Dr Peter Gregory, the ECB's chief medical officer, has conceded that Michael Vaughan's chances of playing in the first Test against Pakistan, starting on Saturday, are "slim". Vaughan, who has a history of cartilage problems in his right knee, pulled up abruptly during England's second innings at Bagh-e-Jinnah when his knee locked up in mid-run, and he was taken to hospital for a scan.
"Michael's a bit fed up at the moment," said Gregory. "He is still very sore and it's going to be complicated because he's had scans on that knee before, so we are going to have to make comparisons. We are going to need 24 to 48 hours to see how he pulls up clinically, and though I'm hopeful, whether that's realistic or not we are going to have to wait and see."
Vaughan last suffered the knee problem at Lord's ahead of the first Test against New Zealand in May 2004, and he underwent surgery on a meniscal cartilage tear ahead of the Ashes tour of 2002-03 as well. "He has a history of cartilage damage, so it's very likely that that is the problem," added Gregory. "At Lord's a couple of years ago, he responded quickly and was back for the next Test match."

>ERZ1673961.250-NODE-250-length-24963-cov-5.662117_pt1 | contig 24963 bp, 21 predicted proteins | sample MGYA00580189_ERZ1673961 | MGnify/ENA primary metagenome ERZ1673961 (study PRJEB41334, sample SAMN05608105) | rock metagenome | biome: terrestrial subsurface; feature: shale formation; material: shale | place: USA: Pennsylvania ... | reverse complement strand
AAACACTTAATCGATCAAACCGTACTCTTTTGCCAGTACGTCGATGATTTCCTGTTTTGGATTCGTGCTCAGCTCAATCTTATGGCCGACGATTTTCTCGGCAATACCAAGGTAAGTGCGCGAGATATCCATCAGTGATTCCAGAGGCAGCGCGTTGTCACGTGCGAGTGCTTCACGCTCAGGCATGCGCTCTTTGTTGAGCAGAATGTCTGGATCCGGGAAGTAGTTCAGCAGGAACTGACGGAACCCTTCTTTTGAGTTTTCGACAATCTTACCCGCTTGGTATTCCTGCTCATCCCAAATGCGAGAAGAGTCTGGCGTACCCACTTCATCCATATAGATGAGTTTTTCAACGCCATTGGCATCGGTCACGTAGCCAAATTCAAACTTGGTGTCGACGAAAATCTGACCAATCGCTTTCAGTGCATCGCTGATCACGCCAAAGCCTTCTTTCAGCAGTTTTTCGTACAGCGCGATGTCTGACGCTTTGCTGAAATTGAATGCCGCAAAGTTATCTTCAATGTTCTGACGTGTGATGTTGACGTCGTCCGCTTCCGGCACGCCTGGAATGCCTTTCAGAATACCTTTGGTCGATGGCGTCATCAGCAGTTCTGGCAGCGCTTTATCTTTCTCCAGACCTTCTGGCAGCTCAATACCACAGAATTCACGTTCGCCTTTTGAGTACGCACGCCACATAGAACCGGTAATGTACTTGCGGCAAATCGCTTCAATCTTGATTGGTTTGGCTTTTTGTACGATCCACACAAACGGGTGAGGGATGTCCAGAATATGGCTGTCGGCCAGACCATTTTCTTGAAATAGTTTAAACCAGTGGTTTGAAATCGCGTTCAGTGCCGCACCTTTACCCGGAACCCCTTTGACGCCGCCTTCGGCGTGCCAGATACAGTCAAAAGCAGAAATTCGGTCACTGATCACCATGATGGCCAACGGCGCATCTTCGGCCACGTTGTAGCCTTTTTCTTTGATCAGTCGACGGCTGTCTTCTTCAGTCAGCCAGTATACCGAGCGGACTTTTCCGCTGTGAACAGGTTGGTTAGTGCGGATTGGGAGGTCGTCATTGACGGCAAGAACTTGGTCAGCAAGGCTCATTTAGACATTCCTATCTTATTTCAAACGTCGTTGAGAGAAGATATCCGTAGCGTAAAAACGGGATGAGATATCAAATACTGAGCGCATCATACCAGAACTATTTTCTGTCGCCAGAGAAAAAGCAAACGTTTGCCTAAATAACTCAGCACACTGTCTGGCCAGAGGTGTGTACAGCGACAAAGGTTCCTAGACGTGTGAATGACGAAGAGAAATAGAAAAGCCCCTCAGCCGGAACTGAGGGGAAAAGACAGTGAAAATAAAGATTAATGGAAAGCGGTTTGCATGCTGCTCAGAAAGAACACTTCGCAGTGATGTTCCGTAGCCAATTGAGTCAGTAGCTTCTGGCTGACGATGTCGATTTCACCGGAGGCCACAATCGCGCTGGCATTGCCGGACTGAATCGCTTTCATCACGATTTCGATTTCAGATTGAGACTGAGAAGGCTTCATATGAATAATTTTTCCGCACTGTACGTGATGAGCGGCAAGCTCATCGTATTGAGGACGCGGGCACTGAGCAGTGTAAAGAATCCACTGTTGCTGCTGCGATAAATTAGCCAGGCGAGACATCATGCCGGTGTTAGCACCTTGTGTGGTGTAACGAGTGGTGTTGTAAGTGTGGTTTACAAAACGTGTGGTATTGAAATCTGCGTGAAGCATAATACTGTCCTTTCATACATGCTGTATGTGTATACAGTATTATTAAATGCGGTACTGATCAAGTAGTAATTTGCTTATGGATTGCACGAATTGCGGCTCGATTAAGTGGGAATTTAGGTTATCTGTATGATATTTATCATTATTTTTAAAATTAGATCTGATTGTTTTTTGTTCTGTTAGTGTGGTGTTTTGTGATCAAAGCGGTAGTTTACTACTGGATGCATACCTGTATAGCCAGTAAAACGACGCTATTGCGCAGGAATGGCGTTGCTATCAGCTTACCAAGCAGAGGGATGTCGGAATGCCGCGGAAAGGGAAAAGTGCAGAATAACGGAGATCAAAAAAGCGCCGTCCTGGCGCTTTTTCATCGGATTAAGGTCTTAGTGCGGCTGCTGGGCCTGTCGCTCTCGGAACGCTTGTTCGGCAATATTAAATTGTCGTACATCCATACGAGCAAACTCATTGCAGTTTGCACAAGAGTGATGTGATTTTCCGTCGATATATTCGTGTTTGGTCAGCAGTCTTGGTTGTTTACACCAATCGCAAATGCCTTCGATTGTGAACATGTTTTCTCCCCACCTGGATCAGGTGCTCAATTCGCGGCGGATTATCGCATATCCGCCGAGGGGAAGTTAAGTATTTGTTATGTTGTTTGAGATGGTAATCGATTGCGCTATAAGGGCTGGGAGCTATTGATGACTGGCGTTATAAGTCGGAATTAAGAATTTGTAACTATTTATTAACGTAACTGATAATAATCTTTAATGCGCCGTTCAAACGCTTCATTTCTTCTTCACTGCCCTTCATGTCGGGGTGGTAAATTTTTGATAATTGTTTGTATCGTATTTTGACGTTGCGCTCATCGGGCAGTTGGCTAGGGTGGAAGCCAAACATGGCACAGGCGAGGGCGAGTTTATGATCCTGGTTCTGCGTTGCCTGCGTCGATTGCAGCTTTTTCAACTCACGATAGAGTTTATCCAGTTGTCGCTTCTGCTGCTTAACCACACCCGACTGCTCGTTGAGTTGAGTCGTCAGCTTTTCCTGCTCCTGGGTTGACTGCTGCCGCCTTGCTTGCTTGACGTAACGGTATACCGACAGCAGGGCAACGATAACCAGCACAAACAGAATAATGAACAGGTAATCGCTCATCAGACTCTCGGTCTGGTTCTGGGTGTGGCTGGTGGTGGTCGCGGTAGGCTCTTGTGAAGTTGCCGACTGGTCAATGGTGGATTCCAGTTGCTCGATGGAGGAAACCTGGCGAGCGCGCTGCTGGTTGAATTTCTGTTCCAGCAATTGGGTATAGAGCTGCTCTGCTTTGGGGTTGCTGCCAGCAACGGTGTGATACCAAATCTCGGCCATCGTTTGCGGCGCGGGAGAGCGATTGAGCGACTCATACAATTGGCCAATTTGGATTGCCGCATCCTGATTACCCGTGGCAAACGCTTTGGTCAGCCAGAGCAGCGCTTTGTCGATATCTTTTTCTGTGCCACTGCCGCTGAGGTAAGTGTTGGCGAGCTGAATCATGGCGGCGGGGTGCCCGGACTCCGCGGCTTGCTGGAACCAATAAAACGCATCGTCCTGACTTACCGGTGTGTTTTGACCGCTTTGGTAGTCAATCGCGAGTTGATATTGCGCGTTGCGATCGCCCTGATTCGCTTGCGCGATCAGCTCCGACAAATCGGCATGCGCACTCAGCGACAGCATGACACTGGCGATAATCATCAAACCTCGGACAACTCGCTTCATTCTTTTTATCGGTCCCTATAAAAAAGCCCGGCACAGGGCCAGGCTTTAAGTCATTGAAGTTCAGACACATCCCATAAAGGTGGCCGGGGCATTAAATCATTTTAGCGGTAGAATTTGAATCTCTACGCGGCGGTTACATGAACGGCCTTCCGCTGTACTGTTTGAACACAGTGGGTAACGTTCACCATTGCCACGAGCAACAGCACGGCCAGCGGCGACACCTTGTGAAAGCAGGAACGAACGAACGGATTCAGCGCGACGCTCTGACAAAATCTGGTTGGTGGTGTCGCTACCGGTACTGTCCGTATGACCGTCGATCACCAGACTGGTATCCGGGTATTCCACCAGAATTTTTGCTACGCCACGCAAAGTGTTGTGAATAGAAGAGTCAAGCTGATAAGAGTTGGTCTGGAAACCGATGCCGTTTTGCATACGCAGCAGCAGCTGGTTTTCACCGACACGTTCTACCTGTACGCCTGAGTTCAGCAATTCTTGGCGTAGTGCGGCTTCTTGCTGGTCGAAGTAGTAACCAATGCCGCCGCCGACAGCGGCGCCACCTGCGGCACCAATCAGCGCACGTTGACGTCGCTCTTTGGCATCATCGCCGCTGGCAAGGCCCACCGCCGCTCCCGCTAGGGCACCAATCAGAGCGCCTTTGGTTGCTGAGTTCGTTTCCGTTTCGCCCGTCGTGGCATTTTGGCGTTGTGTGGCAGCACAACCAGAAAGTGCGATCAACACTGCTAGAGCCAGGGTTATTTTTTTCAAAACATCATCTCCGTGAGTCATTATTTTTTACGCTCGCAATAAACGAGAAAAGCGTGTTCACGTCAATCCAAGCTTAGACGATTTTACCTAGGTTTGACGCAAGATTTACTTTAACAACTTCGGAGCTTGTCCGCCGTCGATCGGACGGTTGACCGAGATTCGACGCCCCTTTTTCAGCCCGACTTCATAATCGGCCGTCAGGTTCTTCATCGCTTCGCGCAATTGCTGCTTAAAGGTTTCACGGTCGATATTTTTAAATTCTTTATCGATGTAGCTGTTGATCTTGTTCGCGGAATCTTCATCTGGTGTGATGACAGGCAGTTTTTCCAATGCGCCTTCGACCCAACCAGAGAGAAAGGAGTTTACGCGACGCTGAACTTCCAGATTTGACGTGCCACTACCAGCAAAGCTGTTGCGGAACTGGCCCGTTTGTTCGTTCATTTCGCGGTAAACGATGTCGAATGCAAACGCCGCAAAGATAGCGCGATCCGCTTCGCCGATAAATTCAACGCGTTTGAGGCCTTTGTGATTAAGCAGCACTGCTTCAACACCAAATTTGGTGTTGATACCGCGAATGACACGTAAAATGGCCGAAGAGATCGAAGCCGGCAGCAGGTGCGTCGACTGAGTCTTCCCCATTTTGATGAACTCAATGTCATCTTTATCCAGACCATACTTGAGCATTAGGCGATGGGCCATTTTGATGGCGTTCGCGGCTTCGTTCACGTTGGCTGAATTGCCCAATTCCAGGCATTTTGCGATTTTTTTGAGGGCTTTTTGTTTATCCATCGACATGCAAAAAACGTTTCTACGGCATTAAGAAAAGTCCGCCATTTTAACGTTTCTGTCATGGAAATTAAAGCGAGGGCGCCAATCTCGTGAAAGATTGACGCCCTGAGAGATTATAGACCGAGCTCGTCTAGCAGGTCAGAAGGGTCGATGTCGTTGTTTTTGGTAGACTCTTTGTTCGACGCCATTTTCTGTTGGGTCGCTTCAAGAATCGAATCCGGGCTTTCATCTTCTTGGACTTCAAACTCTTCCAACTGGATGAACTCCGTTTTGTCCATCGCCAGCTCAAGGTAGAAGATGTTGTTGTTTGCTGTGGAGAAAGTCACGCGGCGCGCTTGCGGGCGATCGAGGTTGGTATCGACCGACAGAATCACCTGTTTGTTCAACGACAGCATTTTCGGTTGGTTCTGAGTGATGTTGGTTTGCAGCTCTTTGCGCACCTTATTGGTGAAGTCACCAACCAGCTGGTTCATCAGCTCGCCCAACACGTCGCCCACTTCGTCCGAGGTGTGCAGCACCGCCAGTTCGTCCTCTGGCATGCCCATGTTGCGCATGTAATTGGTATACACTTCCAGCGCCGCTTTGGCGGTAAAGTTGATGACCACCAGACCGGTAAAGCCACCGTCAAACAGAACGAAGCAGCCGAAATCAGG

Gregory added, however, that if the scans revealed Vaughan had suffered a tear, that would be the end of his tour. "He would have to undergo surgery. Obviously it would have been particularly bad if he had had to be stretchered off, but he was limping and it was clearly sore."
England have not yet considered any replacement batsmen, although given the possibility that Andrew Strauss may miss the third Test to attend the birth of his first child, the likeliest option at present would be the new Kent captain, Robert Key, who can fill in as an opener or a specialist No. 3.